As a result of the violent collapse of socialist Yugoslavia in the 1990s, the majority of Western Balkans states went through atrocious and disastrous wars that set back the region, both economically and politically. In the aftermath of the wars, the European Union offered its membership perspective to Yugoslav successor states and Albania, emphasizing the need for and importance of reconciliation, stability, democracy and economic prosperity in the region through European integration, as this would naturally improve the overall security in Europe. While the EU’s geopolitical interest in the Western Balkans is rather obvious, states with less obvious strategic interests have also become more visible in the region, notably Turkey and Russia. However, some scholars argue that this ironically enough may be due to the slowdown of the EU’s eastern enlargement. The question is whether the slow enlargement process in fact could inordinately affect the political and security situation in Europe?
Although the EU integration process has come to a standstill in some states, particularly in Bosnia-Herzegovina and Macedonia, the EU remains highly committed to its agenda. The standstill has, among other things, become a result of the EU’s heightened concern of other issues, such as the 2014 Crimean crisis and war in Ukraine, which means that enlargement has not been a primary topic in EU circles for a long time. However, in February 2018, the European Commission finally presented its new strategy for the Western Balkans. The strategy states that two countries from the region, Serbia and Montenegro, could potentially be ready to join the EU by 2025, while at the same time making it clear to politicians in all six countries – Albania, Bosnia-Herzegovina, Kosovo, Macedonia, Montenegro and Serbia – that they will have to undertake the range of democratic changes needed to join the Union.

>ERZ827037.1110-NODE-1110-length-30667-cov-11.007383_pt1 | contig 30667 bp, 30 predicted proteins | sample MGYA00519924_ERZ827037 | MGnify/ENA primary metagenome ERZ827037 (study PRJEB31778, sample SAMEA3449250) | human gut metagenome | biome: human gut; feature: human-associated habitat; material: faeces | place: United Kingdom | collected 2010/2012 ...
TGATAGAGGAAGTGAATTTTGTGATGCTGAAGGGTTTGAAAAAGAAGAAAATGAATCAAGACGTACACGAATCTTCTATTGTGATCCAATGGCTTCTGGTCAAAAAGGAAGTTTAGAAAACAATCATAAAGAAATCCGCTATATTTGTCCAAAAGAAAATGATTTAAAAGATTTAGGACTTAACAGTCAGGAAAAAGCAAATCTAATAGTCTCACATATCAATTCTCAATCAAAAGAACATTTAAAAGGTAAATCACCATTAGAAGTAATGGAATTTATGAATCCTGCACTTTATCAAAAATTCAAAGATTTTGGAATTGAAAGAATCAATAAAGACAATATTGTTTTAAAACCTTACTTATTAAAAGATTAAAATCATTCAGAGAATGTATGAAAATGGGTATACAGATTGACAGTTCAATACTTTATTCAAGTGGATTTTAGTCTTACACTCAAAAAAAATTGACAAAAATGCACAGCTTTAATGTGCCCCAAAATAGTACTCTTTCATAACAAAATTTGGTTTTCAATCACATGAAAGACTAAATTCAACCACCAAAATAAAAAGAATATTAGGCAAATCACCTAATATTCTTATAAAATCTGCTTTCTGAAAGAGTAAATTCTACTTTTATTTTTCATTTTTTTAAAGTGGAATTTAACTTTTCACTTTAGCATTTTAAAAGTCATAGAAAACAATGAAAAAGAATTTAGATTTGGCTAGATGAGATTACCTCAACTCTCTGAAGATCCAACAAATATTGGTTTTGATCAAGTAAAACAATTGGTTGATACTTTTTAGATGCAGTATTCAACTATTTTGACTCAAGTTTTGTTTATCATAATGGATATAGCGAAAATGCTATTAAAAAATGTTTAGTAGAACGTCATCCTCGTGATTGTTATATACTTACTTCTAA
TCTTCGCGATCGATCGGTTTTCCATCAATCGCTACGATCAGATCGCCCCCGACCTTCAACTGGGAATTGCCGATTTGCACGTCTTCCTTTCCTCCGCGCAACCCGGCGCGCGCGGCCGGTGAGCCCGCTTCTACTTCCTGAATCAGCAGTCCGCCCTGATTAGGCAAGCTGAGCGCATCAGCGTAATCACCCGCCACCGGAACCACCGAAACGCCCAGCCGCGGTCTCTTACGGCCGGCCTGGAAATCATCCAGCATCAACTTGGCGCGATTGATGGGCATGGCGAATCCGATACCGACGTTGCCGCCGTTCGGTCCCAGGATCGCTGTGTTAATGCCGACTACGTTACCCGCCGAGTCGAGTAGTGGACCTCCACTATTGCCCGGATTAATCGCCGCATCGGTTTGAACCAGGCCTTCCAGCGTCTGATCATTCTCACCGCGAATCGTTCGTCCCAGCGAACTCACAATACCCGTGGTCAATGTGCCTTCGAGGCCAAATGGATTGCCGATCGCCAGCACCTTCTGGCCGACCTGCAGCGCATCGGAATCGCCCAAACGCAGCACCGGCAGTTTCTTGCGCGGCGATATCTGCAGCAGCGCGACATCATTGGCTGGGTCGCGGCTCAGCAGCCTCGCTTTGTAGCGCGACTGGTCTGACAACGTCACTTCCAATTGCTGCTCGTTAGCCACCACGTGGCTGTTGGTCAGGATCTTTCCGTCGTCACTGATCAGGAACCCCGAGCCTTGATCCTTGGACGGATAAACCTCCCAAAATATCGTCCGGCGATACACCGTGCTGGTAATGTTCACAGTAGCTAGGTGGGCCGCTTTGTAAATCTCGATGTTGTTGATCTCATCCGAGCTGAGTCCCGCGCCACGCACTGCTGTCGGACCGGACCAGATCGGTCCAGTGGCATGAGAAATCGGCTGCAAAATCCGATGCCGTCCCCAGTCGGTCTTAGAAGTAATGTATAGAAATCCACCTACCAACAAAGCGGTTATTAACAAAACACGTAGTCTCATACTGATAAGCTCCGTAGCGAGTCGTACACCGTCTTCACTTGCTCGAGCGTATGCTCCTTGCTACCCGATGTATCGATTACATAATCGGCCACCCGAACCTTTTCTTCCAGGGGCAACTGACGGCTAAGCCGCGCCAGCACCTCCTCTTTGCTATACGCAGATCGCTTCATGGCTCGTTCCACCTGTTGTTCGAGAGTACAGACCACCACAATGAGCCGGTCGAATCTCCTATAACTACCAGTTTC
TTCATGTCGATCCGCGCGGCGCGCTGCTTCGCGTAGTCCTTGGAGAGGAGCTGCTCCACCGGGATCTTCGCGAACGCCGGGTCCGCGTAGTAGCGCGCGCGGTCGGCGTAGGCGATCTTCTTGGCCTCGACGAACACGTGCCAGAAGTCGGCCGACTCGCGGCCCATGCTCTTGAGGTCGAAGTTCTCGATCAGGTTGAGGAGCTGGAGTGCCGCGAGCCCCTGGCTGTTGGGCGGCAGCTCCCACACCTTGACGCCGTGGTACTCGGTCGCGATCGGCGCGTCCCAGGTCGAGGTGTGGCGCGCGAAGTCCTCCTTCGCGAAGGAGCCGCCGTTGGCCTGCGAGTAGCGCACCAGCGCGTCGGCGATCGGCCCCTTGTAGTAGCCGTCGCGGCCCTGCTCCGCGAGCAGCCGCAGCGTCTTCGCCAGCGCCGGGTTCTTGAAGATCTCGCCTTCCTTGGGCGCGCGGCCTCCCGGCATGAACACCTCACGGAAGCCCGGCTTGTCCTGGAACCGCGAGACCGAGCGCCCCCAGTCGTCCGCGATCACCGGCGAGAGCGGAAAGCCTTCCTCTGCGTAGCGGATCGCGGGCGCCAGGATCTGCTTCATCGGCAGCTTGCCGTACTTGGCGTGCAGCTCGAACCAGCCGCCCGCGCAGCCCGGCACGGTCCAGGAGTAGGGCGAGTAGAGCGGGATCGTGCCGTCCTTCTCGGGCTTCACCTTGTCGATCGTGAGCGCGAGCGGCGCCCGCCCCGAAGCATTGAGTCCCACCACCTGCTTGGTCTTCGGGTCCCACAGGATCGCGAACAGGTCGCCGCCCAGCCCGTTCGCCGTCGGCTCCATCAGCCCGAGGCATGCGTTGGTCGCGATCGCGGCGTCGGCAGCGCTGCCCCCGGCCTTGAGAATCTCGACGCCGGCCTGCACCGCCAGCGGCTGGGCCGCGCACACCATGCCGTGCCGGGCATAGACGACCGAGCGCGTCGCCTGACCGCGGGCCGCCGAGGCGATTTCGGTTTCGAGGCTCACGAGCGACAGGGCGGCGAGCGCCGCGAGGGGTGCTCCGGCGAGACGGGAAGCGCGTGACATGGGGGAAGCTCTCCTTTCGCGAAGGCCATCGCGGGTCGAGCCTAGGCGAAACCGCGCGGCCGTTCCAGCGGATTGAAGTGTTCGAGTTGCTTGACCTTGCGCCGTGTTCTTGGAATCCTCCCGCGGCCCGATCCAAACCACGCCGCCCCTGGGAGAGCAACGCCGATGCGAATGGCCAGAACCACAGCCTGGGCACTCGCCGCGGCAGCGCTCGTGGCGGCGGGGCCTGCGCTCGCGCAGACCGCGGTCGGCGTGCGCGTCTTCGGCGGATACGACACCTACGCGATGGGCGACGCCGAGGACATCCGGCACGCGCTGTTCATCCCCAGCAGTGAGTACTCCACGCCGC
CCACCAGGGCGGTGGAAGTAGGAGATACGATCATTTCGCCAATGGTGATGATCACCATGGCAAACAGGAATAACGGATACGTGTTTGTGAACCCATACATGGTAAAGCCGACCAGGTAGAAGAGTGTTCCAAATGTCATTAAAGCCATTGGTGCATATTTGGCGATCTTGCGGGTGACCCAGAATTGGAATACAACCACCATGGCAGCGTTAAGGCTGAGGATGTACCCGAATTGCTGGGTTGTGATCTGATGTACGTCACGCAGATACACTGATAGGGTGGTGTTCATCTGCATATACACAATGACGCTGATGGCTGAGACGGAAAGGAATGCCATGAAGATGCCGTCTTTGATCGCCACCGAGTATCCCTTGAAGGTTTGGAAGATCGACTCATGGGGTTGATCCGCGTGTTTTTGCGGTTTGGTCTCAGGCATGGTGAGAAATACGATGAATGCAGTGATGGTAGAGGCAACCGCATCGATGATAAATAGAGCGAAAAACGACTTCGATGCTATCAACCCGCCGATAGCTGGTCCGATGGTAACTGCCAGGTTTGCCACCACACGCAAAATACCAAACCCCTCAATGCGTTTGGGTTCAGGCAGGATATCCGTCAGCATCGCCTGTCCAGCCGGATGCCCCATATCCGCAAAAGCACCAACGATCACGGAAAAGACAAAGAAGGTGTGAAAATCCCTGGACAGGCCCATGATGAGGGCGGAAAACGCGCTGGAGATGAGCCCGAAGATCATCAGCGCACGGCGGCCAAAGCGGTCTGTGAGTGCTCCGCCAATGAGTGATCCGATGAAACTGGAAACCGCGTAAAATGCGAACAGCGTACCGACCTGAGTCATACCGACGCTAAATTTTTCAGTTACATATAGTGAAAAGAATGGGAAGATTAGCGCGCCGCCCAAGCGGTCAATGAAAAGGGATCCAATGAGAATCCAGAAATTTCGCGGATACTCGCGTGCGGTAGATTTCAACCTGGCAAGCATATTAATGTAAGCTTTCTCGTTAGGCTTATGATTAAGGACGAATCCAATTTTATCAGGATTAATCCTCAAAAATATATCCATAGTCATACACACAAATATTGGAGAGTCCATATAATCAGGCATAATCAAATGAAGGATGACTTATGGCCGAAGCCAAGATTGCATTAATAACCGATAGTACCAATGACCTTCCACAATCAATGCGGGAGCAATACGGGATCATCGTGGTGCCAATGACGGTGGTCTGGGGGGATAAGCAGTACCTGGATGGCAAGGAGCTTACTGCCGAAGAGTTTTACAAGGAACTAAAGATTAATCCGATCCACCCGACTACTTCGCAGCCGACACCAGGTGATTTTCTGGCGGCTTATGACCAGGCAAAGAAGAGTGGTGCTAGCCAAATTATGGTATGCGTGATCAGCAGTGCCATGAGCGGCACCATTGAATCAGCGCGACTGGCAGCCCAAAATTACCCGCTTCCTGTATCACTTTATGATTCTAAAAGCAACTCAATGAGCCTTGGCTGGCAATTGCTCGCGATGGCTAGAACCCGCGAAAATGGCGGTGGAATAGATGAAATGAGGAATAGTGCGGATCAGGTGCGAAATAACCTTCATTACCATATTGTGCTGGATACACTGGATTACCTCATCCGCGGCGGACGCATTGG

Whether these states will join the EU is still uncertain, and the road towards membership is still long and bumpy, but one thing is certain: the EU must not give up on these prospective members – otherwise it might lose its place to other powers. The prospect of peace and stability in Europe could in that case be extremely vulnerable. According to the Hungarian Minister of Foreign Affairs Péter Szijjártó, the EU would also need to speed up the integration process in the case of Serbia and Montenegro in order to not lose those two states, allowing them to join already in 2022.
It is difficult to imagine that either Turkey or Russia could replace or offer an alternative to EU membership, and even though relations with the EU stand at a historical low, Ankara has made it explicitly clear that there is no alternative for EU integration of the Western Balkans and that its presence through soft power is not in competition, but complementary to EU rapprochement. It is nevertheless important to remember that both countries have historical and cultural legacies in the Western Balkans, and that Turkey today does not link itself exclusively to the majority Muslim communities in Albania, Kosovo and Bosnia-Herzegovina. But are its initiatives in the region even remotely enough to replace the EU in case accession talks fail?
Apart from securing and stabilizing the region, the aim of Turkey’s foreign policy towards the Western Balkans has been to establish and strengthen economic and cultural ties. In economic terms, Turkey is already an important factor for the region at large. Ankara has especially since the boom of the Turkish economy in the 2000s increasingly been developing trade relations with the Western Balkans, and the region remains a secondary partner for the Turkish economy. While its primary trade partners in the region are Albania, Kosovo and Bosnia-Herzegovina, Turkey has also been improving its economic ties with Serbia lately. In October 2017, the presidents of Serbia and Turkey, Aleksandar Vučić and Recep Tayyip Erdoğan, signed an agreement to boost trade by establishing a cooperation council, as well as several other agreements aimed at improving economic relations – an apparent bid to expand influence in a region frustrated by the slow pace of EU integration. According to Erdoğan, trade exchanges between Serbia and Turkey should target $5 billion by the end of 2017. This is, however, relatively small compared to the trade exchanges between Serbia and the EU, which in 2017 amounted to $38.93 billion.